A contract killer has been employed to execute Seamus.
Your book is mainly written in first person. However, you chose to acquaint the
reader with the professional hit man by writing his chapters in an anonymous
third person. Why? What compelled you to write him into the story in this
I included the Happy Reaper’s perspective for two reasons. Readers
know things Seamus does not, and that makes them worry about what will happen.
Second, Seamus and the Happy Reaper have a lot in common, which suggests the
question whether Seamus could go over to the “dark side.”
I couldn’t help but think of
Rand, Seamus’s boss at CIG, as sort of a John Bosley in Charlie’s Angels. He’s not a hands on sort of guy but calls the
shots from over the phone. Seamus likes to make his own decisions, which defy
Rand’s decisions many times. Why doesn’t he fire Seamus?
Funny you should notice that similarity, E.B, because I had it
in mind when I created Rand. We never see him, yet he has a presence. I think
of Rand as something of a father figure. He is so prim and proper, yet he cares
deeply for his employees—as evidenced by his behavior toward Seamus. He gave
Seamus a meaningful task (to create the financial crimes group for CIG) when
Seamus left Wall Street in a huff.
I suspect Rand tears his hair out when Seamus veers off the
path he wants him to travel. Like a good parent he gives Seamus room to grow,
but then worries he has provided too much space so Seamus will come to harm.
Eventually Rand and Seamus will either have to agree on limitations or Seamus
and CIG will need to part company. Stay tuned.
Would you like to explain the
symbolism of your title, or would you rather leave that up to reader interpretation?
Seamus and Paddy are talking and Seamus describes what he
does as a financial crimes consultant in terms of having an ant farm:
“The financial records are like the glass walls: they make
everything transparent. Any business activity leaves accounting trails. You can
see where people are currently working, where they worked in the past. It shows
traces of abandoned work where the ant trails are partially caved-in. You can
anticipate where new trails are headed, even before the ants get there.”
“And the ants don’t know you’re watching them,” Paddy added.
You leave the relationship
between the contract killer and Seamus open. Will readers meet Mr. “Guaranteed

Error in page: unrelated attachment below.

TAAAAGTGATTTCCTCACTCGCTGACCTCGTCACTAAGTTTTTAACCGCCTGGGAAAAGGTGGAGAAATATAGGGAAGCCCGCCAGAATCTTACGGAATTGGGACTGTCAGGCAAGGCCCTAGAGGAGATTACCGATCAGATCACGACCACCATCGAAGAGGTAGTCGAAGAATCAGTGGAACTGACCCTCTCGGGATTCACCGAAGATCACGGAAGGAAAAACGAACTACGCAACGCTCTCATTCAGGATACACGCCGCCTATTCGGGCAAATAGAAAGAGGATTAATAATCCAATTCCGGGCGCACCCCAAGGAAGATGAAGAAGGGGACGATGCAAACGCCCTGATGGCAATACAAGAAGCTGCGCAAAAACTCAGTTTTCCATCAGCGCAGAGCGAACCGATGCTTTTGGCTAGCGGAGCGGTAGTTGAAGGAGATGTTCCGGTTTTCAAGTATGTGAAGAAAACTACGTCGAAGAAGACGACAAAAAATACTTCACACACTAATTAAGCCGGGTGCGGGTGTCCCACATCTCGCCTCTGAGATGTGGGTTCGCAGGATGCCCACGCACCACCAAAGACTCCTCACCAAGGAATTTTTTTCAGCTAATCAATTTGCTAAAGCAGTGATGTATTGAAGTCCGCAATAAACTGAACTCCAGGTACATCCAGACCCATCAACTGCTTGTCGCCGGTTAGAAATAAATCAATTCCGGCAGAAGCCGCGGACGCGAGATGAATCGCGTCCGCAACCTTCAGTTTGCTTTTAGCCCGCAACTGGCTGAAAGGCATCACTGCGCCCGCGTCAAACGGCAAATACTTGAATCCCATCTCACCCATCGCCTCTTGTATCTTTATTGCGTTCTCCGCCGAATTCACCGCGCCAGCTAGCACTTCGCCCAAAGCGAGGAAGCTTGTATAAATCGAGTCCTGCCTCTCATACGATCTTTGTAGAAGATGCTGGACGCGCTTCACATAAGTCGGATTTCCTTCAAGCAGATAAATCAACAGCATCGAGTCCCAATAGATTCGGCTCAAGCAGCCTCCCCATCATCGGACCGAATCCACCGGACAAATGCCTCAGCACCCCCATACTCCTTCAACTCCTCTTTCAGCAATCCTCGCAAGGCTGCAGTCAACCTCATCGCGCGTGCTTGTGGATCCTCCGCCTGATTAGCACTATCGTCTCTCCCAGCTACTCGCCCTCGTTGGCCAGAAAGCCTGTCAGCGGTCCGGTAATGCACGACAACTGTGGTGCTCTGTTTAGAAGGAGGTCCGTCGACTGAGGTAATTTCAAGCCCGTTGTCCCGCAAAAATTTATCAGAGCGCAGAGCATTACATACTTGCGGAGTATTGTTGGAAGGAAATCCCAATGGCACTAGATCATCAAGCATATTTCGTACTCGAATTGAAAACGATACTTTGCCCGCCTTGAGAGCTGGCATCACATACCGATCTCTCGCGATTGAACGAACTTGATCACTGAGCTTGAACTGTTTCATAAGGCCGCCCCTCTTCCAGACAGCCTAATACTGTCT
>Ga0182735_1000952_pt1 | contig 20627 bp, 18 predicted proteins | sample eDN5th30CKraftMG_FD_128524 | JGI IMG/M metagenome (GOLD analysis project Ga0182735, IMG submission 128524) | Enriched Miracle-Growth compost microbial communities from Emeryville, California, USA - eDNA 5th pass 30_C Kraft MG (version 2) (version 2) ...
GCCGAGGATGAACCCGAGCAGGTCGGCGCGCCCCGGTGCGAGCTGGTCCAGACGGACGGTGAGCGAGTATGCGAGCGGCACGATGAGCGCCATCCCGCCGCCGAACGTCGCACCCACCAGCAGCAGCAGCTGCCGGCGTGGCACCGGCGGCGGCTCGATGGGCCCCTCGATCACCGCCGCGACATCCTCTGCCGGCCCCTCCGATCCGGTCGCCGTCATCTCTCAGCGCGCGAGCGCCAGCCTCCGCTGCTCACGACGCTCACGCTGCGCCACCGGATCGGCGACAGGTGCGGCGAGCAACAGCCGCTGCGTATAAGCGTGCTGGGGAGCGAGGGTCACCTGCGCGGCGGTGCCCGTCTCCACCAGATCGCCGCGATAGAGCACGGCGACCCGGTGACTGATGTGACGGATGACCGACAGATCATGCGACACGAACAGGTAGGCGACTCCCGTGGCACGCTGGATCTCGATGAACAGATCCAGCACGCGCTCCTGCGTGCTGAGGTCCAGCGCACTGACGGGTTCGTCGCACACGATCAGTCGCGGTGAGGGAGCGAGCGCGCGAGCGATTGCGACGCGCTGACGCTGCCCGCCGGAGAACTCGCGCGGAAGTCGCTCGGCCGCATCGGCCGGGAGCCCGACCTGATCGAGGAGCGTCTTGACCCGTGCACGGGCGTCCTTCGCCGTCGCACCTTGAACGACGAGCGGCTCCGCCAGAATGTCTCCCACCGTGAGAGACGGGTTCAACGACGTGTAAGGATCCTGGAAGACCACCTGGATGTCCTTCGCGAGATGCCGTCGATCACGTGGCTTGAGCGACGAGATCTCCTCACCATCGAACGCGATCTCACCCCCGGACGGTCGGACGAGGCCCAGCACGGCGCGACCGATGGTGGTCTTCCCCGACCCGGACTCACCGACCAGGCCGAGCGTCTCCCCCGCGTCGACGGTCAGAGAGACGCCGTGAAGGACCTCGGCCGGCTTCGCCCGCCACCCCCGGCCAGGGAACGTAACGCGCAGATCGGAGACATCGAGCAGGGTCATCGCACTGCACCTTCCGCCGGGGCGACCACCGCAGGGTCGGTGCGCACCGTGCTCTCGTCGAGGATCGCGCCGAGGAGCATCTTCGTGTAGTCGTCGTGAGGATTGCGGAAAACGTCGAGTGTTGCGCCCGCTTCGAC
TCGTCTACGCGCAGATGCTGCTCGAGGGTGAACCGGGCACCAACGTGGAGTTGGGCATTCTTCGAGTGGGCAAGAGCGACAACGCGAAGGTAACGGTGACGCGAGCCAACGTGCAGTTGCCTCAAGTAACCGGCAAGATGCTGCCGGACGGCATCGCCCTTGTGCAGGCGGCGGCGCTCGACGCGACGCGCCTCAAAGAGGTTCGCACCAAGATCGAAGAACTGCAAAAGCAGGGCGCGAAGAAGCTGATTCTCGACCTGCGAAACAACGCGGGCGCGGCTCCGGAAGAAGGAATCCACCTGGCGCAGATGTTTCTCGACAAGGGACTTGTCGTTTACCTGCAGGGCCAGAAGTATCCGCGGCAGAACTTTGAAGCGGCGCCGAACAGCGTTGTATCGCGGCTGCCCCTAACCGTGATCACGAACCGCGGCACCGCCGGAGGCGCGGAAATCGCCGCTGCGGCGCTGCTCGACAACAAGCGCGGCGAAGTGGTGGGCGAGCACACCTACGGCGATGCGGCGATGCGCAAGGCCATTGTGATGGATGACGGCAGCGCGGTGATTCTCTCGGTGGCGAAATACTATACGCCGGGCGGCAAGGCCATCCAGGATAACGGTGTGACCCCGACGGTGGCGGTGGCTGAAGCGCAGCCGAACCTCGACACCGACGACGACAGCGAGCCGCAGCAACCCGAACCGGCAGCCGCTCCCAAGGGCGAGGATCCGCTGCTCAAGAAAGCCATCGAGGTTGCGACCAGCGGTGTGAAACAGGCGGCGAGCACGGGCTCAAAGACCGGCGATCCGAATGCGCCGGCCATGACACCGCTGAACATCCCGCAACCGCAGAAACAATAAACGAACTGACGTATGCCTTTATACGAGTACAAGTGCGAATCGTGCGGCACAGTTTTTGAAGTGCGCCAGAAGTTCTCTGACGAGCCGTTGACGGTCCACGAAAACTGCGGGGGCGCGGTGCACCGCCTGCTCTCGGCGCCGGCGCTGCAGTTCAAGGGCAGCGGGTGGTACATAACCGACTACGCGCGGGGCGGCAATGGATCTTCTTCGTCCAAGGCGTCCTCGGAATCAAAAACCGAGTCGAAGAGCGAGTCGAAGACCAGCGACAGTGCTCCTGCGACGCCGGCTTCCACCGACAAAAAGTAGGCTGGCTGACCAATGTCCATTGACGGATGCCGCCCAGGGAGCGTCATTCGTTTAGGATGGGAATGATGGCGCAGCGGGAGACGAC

I know the basic plot of the “E” novel (Empty Promises), which will take place in the Cabin Fever environs of Michigan’s Upper Peninsula (this time in
warmer weather), and “F” (not titled), which revolves around Boston. I don’t
want to give away how, but the Happy Reaper and Seamus will meet and compete in
Did you regret that your first
book in the series ended up coming third in sequence but not time?
If you alphabetically line my books on a shelf you’ll read
them in Seamus order rather than publication order. Fortunately, each book is not
only part of the series, but a standalone novel. Readers can enter the series
through any book and go back and forward in time.
What’s next for Seamus McCree,
I am working on the (I hope) last rewrite before submitting Doubtful Relations
to my publisher. Seamus’s
ex-wife’s husband goes missing and the whole extended family gets involved searching
for answers. I have the premises for two more sketched in my mind.
In Empty Promises
Seamus stumbles over the
body of a guy who works for an organization that is planning an open pit mine
near Seamus’s home in Michigan’s Upper Peninsula. That novel will address
mining and drug issues in the U.P.
In the “F
novel, Seamus’s “Uncle” Mike is murdered. Seamus is his executor, as he settles
the estate he uncovers unexpected assets and history relating to his family
(naturally, while trying to find the murderer).
I’m having a great time writing about Seamus and friends. Of
course I can continue only if people enjoy reading what I write. I’m so glad
you liked Ant Farm¸ E.B, and thanks
for the great questions.